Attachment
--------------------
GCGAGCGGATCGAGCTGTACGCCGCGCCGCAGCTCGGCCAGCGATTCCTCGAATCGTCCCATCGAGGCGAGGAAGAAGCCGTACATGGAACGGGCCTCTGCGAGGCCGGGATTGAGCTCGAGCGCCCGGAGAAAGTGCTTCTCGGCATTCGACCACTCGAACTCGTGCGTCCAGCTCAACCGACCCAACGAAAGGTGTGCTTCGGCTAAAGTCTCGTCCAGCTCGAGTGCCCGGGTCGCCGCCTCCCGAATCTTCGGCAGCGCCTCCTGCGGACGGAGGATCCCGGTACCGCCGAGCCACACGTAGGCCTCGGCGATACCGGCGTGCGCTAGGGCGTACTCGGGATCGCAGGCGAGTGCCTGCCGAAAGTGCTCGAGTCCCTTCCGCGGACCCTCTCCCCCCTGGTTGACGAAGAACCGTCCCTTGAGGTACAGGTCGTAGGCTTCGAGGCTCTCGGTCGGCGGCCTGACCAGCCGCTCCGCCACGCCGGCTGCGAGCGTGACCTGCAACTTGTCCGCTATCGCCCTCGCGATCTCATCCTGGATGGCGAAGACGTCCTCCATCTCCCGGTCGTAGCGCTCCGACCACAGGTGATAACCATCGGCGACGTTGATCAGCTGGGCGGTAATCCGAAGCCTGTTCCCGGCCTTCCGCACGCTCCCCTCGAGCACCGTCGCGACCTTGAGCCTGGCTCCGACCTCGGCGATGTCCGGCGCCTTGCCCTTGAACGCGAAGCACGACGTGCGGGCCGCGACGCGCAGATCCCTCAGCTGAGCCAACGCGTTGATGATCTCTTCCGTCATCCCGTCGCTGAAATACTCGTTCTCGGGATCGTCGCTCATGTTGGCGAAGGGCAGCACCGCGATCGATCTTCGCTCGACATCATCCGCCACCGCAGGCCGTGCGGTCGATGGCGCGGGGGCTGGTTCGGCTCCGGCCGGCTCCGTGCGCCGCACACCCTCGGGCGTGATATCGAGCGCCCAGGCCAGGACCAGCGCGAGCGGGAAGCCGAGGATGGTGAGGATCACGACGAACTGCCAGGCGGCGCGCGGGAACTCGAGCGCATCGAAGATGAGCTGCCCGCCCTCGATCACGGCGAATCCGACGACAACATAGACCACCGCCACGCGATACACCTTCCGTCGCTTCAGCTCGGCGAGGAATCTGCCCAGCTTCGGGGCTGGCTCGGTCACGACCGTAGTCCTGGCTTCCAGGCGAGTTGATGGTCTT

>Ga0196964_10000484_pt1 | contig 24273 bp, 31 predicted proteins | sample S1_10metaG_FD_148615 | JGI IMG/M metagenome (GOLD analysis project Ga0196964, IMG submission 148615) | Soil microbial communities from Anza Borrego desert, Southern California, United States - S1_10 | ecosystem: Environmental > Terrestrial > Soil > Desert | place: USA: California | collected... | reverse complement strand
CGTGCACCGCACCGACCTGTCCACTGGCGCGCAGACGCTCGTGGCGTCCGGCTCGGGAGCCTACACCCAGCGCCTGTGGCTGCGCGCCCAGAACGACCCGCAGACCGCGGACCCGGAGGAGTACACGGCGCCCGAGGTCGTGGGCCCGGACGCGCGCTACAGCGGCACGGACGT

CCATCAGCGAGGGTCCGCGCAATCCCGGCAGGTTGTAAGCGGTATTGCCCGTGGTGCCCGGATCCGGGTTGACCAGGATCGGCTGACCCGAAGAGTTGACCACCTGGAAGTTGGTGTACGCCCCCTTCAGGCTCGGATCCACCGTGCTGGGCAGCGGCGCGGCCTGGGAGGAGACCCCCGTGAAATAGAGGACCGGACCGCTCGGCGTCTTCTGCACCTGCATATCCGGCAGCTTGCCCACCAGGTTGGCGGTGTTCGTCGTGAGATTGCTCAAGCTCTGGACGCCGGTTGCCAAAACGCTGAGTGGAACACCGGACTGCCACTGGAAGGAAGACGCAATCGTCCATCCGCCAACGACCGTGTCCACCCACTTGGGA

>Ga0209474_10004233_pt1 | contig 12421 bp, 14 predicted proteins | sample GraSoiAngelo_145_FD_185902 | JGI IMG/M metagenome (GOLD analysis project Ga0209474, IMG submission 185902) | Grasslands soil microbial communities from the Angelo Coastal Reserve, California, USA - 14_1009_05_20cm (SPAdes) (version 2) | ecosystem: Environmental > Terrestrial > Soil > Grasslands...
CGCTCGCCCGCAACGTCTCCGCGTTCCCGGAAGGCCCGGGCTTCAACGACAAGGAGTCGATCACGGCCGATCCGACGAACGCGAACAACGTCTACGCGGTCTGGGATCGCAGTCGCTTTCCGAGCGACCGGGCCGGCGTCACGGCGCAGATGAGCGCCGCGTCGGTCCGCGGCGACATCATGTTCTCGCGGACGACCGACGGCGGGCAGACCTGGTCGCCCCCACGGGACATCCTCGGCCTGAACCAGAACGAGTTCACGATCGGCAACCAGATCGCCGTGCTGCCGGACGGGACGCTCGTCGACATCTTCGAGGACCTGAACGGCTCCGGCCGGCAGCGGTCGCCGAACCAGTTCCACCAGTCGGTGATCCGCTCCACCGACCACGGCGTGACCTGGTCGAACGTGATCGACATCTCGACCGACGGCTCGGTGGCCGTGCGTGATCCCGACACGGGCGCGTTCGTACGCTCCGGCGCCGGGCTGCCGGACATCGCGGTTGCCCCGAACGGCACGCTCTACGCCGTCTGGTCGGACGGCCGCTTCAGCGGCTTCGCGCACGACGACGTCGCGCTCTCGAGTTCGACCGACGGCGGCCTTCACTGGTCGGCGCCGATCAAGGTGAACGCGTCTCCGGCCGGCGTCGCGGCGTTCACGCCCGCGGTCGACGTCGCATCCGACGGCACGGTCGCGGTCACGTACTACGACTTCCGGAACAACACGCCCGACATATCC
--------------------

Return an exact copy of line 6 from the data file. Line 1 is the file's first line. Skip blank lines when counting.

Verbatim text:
CGCTCGCCCGCAACGTCTCCGCGTTCCCGGAAGGCCCGGGCTTCAACGACAAGGAGTCGATCACGGCCGATCCGACGAACGCGAACAACGTCTACGCGGTCTGGGATCGCAGTCGCTTTCCGAGCGACCGGGCCGGCGTCACGGCGCAGATGAGCGCCGCGTCGGTCCGCGGCGACATCATGTTCTCGCGGACGACCGACGGCGGGCAGACCTGGTCGCCCCCACGGGACATCCTCGGCCTGAACCAGAACGAGTTCACGATCGGCAACCAGATCGCCGTGCTGCCGGACGGGACGCTCGTCGACATCTTCGAGGACCTGAACGGCTCCGGCCGGCAGCGGTCGCCGAACCAGTTCCACCAGTCGGTGATCCGCTCCACCGACCACGGCGTGACCTGGTCGAACGTGATCGACATCTCGACCGACGGCTCGGTGGCCGTGCGTGATCCCGACACGGGCGCGTTCGTACGCTCCGGCGCCGGGCTGCCGGACATCGCGGTTGCCCCGAACGGCACGCTCTACGCCGTCTGGTCGGACGGCCGCTTCAGCGGCTTCGCGCACGACGACGTCGCGCTCTCGAGTTCGACCGACGGCGGCCTTCACTGGTCGGCGCCGATCAAGGTGAACGCGTCTCCGGCCGGCGTCGCGGCGTTCACGCCCGCGGTCGACGTCGCATCCGACGGCACGGTCGCGGTCACGTACTACGACTTCCGGAACAACACGCCCGACATATCC